There are two establishments for boys in this same neighbourhood. One is called the Boylston school, and is an asylum for neglected and indigent boys who have committed no crime, but who in the ordinary course of things would very soon be purged of that distinction if they were not taken from the hungry streets and sent here. The other is a House of Reformation for Juvenile Offenders. They are both under the same roof, but the two classes of boys never come in contact.
The Boylston boys, as may be readily supposed, have very much the advantage of the others in point of personal appearance. They were in their school-room when I came upon them, and answered correctly, without book, such questions as where was England; how far was it; what was its population; its capital city; its form of government; and so forth. They sang a song too, about a farmer sowing his seed: with corresponding action at such parts as ''tis thus he sows,' 'he turns him round,' 'he claps his hands;' which gave it greater interest for them, and accustomed them to act together, in an orderly manner. They appeared exceedingly well-taught, and not better taught than fed; for a more chubby-looking full-waistcoated set of boys, I never saw.
The juvenile offenders had not such pleasant faces by a great deal, and in this establishment there were many boys of colour. I saw them first at their work (basket-making, and the manufacture of palm-leaf hats), afterwards in their school, where they sang a chorus in praise of Liberty: an odd, and, one would think, rather aggravating, theme for prisoners. These boys are divided into four classes, each denoted by a numeral, worn on a badge upon the arm. On the arrival of a new-comer, he is put into the fourth or lowest class, and left, by good behaviour, to work his way up into the first. The design and object of this Institution is to reclaim the youthful criminal by firm but kind and judicious treatment; to make his prison a place of purification and improvement, not of demoralisation and corruption; to impress upon him that there is but one path, and that one sober industry, which can ever lead him to happiness; to teach him how it may be trodden, if his footsteps have never yet been led that way; and to lure him back to it if they have strayed: in a word, to snatch him from destruction, and restore him to society a penitent and useful member. The importance of such an establishment, in every point of view, and with reference to every consideration of humanity and social policy, requires no comment.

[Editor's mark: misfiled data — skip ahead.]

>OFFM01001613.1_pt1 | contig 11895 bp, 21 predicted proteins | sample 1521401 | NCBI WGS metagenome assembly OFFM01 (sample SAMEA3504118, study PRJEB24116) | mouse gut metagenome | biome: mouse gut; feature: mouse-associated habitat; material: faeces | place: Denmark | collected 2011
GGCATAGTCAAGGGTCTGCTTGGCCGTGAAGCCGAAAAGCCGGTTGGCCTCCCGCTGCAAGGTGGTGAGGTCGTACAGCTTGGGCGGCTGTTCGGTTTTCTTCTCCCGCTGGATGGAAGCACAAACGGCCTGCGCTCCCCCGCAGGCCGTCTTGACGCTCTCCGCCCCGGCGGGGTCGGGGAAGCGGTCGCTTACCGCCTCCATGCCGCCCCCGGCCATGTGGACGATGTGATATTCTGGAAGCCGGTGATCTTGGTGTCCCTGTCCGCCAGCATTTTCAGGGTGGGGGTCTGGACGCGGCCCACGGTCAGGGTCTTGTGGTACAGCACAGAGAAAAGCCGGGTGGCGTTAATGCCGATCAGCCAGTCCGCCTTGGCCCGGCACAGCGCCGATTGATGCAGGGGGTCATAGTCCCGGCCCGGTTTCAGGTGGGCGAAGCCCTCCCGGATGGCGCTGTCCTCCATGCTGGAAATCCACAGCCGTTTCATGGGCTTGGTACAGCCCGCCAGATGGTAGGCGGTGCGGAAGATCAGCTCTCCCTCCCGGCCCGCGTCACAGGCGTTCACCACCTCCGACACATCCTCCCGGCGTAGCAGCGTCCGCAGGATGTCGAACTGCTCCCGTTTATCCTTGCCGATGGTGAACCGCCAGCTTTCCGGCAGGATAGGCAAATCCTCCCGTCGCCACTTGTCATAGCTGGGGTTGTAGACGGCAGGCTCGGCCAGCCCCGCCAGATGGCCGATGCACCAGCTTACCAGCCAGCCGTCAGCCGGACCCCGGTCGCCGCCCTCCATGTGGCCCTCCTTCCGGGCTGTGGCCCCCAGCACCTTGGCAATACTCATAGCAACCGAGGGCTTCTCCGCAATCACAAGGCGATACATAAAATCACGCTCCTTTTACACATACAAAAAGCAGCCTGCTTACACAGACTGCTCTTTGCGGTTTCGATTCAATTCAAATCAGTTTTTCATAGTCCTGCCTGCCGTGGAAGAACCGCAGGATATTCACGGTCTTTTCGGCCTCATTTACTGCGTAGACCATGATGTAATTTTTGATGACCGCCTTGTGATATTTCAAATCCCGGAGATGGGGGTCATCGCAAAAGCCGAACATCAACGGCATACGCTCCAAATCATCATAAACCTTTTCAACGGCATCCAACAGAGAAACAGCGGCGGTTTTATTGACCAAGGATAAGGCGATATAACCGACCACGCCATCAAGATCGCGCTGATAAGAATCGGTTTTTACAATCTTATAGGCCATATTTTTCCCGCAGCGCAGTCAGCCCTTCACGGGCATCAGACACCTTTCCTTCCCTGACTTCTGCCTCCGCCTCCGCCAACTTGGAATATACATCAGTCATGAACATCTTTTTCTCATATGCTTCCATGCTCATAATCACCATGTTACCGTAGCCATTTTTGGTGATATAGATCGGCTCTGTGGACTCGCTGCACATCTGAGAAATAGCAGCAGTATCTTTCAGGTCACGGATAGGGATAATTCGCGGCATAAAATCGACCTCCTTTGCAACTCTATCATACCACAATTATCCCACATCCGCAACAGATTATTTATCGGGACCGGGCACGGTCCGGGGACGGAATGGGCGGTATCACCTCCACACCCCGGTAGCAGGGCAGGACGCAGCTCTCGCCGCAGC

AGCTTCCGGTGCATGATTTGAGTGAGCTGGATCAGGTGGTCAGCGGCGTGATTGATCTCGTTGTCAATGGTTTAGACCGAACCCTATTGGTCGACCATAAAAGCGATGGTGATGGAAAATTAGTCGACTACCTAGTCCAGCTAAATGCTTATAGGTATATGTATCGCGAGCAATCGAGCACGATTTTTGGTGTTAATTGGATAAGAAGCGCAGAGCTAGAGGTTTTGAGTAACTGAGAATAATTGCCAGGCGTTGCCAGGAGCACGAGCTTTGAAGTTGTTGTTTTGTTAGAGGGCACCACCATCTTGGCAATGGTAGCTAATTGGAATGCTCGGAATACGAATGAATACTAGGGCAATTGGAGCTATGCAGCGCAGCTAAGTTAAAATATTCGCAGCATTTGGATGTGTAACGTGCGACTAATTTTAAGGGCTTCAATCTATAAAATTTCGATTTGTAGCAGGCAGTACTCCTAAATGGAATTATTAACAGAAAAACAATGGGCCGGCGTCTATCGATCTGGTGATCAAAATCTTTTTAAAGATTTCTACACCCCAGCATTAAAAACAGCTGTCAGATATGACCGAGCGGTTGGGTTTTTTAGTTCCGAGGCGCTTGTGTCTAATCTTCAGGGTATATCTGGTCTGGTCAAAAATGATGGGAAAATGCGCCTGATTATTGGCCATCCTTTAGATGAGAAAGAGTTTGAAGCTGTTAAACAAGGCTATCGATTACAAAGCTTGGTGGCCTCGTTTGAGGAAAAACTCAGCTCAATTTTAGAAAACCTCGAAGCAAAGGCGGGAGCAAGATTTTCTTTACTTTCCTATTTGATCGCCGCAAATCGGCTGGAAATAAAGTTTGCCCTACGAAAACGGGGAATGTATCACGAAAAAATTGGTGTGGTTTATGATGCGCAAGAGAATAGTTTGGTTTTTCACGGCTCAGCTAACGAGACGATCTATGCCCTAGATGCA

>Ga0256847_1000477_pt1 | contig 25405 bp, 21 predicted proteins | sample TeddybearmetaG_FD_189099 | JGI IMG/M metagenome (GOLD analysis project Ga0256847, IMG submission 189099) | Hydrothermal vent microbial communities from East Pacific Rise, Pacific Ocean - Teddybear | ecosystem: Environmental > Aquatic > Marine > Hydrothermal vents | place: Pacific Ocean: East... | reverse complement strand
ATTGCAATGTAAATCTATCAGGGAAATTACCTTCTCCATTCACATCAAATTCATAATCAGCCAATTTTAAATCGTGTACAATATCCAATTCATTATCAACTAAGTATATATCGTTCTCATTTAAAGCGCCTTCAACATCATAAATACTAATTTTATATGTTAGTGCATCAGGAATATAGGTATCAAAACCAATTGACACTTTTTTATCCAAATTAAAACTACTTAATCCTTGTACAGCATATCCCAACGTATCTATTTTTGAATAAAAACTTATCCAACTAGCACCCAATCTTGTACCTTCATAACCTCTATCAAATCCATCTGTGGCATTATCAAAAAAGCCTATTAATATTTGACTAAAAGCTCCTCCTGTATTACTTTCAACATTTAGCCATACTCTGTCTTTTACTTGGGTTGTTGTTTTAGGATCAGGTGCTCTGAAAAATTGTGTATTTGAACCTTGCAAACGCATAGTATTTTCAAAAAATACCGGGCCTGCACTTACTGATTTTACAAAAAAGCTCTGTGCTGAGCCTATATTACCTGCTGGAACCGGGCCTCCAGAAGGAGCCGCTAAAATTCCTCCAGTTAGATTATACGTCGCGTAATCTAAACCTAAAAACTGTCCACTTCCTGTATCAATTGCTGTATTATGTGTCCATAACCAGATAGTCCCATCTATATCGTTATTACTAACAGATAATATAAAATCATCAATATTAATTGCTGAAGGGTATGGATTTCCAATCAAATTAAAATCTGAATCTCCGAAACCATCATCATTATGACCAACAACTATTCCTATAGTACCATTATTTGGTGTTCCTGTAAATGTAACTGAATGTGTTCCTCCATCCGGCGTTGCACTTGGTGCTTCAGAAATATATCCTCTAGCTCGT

One other establishment closes the catalogue. It is the House of Correction for the State, in which silence is strictly maintained, but where the prisoners have the comfort and mental relief of seeing each other, and of working together. This is the improved system of Prison Discipline which we have imported into England, and which has been in successful operation among us for some years past.
America, as a new and not over-populated country, has in all her prisons, the one great advantage, of being enabled to find useful and profitable work for the inmates; whereas, with us, the prejudice against prison labour is naturally very strong, and almost insurmountable, when honest men who have not offended against the laws are frequently doomed to seek employment in vain. Even in the United States, the principle of bringing convict labour and free labour into a competition which must obviously be to the disadvantage of the latter, has already found many opponents, whose number is not likely to diminish with access of years.
For this very reason though, our best prisons would seem at the first glance to be better conducted than those of America. The treadmill is conducted with little or no noise; five hundred men may pick oakum in the same room, without a sound; and both kinds of labour admit of such keen and vigilant superintendence, as will render even a word of personal communication amongst the prisoners almost impossible. On the other hand, the noise of the loom, the forge, the carpenter's hammer, or the stonemason's saw, greatly favour those opportunities of intercourse - hurried and brief no doubt, but opportunities still - which these several kinds of work, by rendering it necessary for men to be employed very near to each other, and often side by side, without any barrier or partition between them, in their very nature present.